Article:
U.S. Agency Bonds
U.S. government agency securities are issued by divisions of the U.S. government. Government-sponsored enterprises are privately-owned entities and publicly-chartered organizations. They were developed by Acts of Congress to help reduce the borrowing cost for important sectors of the economy.
U.S. Government Agencies
These federal securities are backed by the full faith and credit of the U.S. government and are exempt from registration with the Securities and Exchange Commission (SEC). Some U.S. government agencies include:
- Government National Mortgage Association (GNMA)
- Federal Housing Administration (FHA)
- General Services Administration (GSA)
- Small Business Administration (SBA)
Federal government corporations are government agencies established by Congress to provide a market-oriented public service and to produce reviews that meet or approximate its expenditures. Federal corporations are not obligations of, nor are they guaranteed by, the U.S. government, but their securities are generally highly rated due to their status as a self-funded government-owned entity. A prominent federal corporation in the investment space is the Tennessee Valley Authority (TVA).
U.S. Government-Sponsored Enterprises (GSEs)
GSEs are privately owned, publicly chartered financing entities created by an Act of Congress to provide liquidity to the loans of particular groups of borrowers such as farmers, ranchers, homeowners and students. GSEs have an implied but not explicit backing of the U.S. government. These GSE agencies include:
- Federal Home Loan Mortgage Corporation (FHLMC), also known as Freddie Mac
- Federal National Mortgage Association (FNMA), also known as Fannie Mae
- The Federal Agricultural Mortgage Corporation (FAMC), also known as Farmer Mac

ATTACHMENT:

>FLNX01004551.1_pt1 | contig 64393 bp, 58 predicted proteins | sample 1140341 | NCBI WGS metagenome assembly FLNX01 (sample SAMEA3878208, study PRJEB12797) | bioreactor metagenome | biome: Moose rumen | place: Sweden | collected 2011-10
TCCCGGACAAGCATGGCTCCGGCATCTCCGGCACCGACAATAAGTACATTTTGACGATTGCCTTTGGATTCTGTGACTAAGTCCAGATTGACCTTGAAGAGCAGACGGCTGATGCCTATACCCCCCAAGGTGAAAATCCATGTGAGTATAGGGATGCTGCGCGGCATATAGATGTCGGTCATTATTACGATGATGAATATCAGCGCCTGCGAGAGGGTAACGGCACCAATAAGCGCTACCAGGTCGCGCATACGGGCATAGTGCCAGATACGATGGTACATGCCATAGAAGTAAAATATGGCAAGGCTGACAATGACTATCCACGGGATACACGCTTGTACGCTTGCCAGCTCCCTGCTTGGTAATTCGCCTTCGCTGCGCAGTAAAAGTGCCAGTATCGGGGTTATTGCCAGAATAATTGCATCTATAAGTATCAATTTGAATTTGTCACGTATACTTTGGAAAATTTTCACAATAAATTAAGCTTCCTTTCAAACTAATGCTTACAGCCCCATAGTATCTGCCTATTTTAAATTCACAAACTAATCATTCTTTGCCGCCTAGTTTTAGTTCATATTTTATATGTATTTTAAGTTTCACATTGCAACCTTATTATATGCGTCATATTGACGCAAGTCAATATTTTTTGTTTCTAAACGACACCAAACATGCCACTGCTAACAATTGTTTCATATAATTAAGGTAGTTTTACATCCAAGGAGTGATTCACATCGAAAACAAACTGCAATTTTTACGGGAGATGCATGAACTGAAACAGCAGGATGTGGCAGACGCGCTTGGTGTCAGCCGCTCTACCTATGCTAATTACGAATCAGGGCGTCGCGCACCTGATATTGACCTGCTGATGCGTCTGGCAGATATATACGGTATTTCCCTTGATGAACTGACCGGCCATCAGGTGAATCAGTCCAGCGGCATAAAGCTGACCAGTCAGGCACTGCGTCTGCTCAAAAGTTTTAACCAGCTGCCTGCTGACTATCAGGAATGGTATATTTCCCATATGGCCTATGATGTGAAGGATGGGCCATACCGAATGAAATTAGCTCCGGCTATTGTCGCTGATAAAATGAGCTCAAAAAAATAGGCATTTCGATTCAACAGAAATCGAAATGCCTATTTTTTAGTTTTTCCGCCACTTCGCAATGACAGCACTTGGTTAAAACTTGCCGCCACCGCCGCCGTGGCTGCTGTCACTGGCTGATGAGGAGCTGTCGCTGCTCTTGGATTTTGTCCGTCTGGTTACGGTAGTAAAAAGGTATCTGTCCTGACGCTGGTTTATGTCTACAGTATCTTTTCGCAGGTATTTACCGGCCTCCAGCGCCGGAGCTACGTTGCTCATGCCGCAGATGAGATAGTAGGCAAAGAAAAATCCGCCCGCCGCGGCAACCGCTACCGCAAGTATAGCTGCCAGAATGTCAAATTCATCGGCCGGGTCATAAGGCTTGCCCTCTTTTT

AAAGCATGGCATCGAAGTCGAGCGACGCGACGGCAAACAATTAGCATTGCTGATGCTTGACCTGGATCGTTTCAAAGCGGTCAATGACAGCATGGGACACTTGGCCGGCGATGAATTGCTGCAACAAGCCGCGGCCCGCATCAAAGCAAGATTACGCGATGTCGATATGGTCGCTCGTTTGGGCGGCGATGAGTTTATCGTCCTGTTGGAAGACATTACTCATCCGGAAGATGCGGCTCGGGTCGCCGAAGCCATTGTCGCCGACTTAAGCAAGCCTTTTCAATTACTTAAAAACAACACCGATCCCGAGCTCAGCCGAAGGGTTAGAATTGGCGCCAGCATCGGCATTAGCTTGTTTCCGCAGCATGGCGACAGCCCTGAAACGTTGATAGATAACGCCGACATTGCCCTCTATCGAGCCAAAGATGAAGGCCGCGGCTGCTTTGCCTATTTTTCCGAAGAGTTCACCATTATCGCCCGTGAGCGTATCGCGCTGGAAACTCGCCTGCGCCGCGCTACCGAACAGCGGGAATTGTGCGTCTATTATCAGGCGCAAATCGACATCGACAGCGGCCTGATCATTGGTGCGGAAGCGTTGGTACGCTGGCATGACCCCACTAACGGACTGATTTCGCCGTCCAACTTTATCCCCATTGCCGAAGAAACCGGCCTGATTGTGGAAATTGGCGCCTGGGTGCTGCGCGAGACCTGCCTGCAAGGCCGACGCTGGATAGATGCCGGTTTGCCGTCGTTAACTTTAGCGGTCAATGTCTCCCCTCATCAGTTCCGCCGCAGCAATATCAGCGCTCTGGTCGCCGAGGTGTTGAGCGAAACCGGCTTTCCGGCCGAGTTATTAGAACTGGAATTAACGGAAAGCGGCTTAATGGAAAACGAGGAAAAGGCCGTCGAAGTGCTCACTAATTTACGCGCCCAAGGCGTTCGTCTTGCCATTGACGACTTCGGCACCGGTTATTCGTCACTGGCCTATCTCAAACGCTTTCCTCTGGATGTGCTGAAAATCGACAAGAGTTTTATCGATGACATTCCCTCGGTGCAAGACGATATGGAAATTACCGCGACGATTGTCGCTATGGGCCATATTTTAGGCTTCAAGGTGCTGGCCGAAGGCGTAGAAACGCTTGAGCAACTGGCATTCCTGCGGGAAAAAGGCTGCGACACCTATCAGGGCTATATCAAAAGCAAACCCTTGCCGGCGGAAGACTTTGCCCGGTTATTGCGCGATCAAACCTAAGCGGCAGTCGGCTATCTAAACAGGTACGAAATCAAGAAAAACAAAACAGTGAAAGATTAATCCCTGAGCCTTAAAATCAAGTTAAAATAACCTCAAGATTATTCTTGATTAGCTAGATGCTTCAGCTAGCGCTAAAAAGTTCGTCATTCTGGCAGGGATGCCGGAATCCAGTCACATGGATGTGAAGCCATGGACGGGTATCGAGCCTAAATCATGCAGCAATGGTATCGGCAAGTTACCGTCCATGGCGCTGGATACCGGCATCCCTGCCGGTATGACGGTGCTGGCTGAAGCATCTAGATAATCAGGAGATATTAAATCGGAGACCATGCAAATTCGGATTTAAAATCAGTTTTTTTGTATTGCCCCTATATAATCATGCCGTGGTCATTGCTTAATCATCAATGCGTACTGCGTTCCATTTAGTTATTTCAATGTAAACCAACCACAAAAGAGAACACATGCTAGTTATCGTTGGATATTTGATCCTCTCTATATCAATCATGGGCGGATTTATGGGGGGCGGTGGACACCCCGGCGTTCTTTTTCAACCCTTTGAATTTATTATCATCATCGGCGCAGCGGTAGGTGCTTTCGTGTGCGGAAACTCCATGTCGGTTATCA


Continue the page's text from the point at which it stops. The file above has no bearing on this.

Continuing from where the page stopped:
- Federal Home Loan Banks (FHLB)
- Federal Farm Credit System
GSEs issue both in discount and coupon notes and bonds. Discount notes have short-term maturities, ranging from overnight to 360 days. Coupon notes and bonds have maturities that extend beyond two years. GSEs are exposed to potential credit risk because they are not guaranteed by the federal government.
- U.S. agency securities are backed by the full faith and credit of the U.S. government.
- GSE issues are direct debt obligations of the issuing entity. They have an implied backing of the U.S. government, though not an explicit backing.
- Agency and GSE notes and bonds usually trade at yields offering a positive spread over Treasuries.
- Agencies and GSEs have large trading volumes, keeping liquidity risk low.
- Secondary market capabilities available for both U.S. agencies and GSEs.
- U.S. agencies are exempt from registration with the SEC.
- U.S. agencies and GSEs offer a wide range of maturity terms.
- Both U.S. agencies and GSEs are issued on a regular basis.
- GSE interest payments may be taxable income.
- Unlike U.S. agencies, GSE issues are not backed by the full faith and credit of the U.S. government, exposing investors to potential credit risk. However, it is widely believed by institutional investors in the market that the U.S. government would financially support an agency if the need occurred.